Reassemble the Carburetor
Once all the components are spic-and-span, you can reassemble the carburetor and reattach it. Ensure that all the diaphragms, gaskets, metering plates, and primer are attached properly before you reattach it back to the engine. If something is off, you might still experience the same problem as your engine starting and sputtering out.
Reattach Everything and Fire Up the Lawnmower
Once the carburetor is reattached, put the fuel line back in and reinstall the air filter housing. Once everything is back together, put some gas in your lawnmower and give it a rip to see if that fixed the issue.
If your lawnmower still has issues due to the carburetor, check to see that all the components have been reconnected properly. If the issue still persists, then you might want to look into getting a new carb to replace your old one.
How To Stop Your Lawnmower Carburetor From Clogging
The best way to prevent a clogged carburetor is to take it off and clean it relatively frequently. Try to clean your carb once after every couple of uses or after you have left your mower in storage for a while.
You can also prevent clogging by buying a high-quality mower. Briggs and Straton is a well-known brand whose lawnmowers are made of quality components that are resistant to rusting and gumming out from dried-up gasoline.
Here’s What To Do If Your Lawn Mower Won’t Start
Most of the time when a lawn mower won’t start the cause is a problem with the gas or the lawn mower carburetor.
Whatever kind of lawn mower you’ve got, the last thing you want once winter finally lifts and spring has sprung is a lawn mower that won’t start.
If you’ve taken the proper steps to winterize your lawn mower, you’re far less likely to be dealing with such issues. It’s also why you should tune up your lawn mower at the start of every season. However, it’s not out of the ordinary to find your gas-powered lawn mower not starting from time to time, so it’s important to know why your lawn mower isn’t starting and how to fix it.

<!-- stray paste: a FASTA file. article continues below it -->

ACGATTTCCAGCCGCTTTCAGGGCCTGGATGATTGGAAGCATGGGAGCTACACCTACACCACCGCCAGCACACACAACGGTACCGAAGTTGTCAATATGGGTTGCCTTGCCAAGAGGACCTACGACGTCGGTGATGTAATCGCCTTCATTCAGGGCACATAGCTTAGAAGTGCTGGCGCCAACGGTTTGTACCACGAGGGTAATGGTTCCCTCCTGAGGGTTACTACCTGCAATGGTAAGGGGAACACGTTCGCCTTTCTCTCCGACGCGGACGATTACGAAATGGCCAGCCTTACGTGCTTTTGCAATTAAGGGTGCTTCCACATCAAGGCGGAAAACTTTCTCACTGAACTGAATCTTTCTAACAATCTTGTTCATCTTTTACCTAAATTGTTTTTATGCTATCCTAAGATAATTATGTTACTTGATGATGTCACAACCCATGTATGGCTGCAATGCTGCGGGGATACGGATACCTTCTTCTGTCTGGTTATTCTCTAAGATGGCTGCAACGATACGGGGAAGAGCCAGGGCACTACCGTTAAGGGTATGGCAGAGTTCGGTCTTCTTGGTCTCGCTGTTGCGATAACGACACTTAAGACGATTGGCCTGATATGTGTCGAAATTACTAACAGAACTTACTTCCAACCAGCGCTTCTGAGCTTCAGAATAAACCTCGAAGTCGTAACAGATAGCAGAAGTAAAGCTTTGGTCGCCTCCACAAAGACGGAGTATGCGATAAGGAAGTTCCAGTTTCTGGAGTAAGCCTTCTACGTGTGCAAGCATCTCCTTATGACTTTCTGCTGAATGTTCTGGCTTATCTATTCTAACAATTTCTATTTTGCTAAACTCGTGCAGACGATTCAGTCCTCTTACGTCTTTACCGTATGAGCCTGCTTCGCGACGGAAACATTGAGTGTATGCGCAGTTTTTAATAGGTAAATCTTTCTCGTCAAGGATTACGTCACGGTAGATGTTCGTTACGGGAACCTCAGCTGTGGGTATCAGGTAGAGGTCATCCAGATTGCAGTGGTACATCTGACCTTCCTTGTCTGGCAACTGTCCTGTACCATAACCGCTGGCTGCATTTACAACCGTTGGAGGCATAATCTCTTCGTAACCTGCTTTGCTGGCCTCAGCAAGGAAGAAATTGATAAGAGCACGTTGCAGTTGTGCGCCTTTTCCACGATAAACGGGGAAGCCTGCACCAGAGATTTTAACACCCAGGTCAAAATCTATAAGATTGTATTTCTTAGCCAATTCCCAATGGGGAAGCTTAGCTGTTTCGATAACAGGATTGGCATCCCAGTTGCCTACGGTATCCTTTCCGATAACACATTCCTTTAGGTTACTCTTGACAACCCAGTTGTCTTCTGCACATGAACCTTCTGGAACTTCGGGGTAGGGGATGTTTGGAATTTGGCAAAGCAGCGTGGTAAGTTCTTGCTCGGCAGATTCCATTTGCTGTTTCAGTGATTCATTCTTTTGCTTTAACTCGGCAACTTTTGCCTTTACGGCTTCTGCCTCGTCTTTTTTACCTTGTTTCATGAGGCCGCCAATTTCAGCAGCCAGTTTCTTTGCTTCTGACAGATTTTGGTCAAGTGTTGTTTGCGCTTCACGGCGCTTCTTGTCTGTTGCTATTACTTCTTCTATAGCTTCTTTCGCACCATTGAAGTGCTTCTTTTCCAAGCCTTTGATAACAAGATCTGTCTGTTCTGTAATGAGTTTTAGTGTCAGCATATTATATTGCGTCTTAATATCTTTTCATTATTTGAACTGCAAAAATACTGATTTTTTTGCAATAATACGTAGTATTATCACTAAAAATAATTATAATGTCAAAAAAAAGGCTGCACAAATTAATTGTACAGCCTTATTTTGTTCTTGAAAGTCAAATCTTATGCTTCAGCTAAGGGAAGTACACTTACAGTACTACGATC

Project step-by-step (6)
Check the Gas Tank
Let’s start with the obvious. Before you have a heart attack pulling on the rip cord, you’ll want to check the fuel. Like any gasoline-powered engine, lawn mowers run out from time to time. Maybe you forgot it was running on fumes when you finished mowing last time. It sounds simple, but we’ve all overlooked the gas tank from time to time.
Even if there is gas in the mower, if the fuel’s been in there more than a month, that could be the problem. Gas sitting around too long in the tank can get contaminated with dirt and extra moisture.
So if your gasoline has been in the mower for more than month, drain the gas properly, dispose of it correctly, and fill up the mower with new gas. It may take quite a few pulls to suck the new gas into the lawn mower carburetor, so be prepared to clean and dry the plug a few more times.
Add fuel stabilizer when you fill up the tank to help protect the gasoline in there from dirt and moisture.
Check the Spark Plug
Start by making sure the lawn mower spark plug cable is connected to the plug itself. It’s quite possible that it got pulled off there over the winter while the mower was being stored in the garage.
If that’s not the issue, the next step is to remove the spark plug to see if it’s wet. There’s no way the engine will start if it is. So clean the plug with carburetor cleaner and let it dry. Cleaning it with compressed air isn’t enough; you need a solvent to remove oil residue. If it’s really grimy and dirty, it might be best to change the spark plug.
Husqvarna Mowers Troubleshooting
Troubleshooting a Swedish Husqvarna lawn mower depends upon what’s wrong. Whether it’s because the mower will not start, runs with poor performance, or won’t cut the grass properly, successfully troubleshooting the problem is half the process of getting back to work. The other half, of course, is repairing the mower. The sooner you troubleshoot the damage, the sooner your day taking care of the lawn is done.
It’s easy to check the fuel level, but did you check the oil? When the oil sump goes dry the engine won’t start. Look on the bottom of the Husqvarna engine and find the oil fill cap. A small dipstick will tell you if it’s low or empty. Fill with the recommended oil for your engine. Wait, though, until you are done troubleshooting the mower before adding more oil. Also, check the spark plug and the spark plug lead wire. These are located right on the front of the engine. Remove the lead and make sure it’s clean and with no corrosion. If it is, clean it with a piece of rolled up sandpaper. Remove the spark plug with a spark plug socket and check the electrode on the bottom. Make sure it’s clean and free of soot and buildup.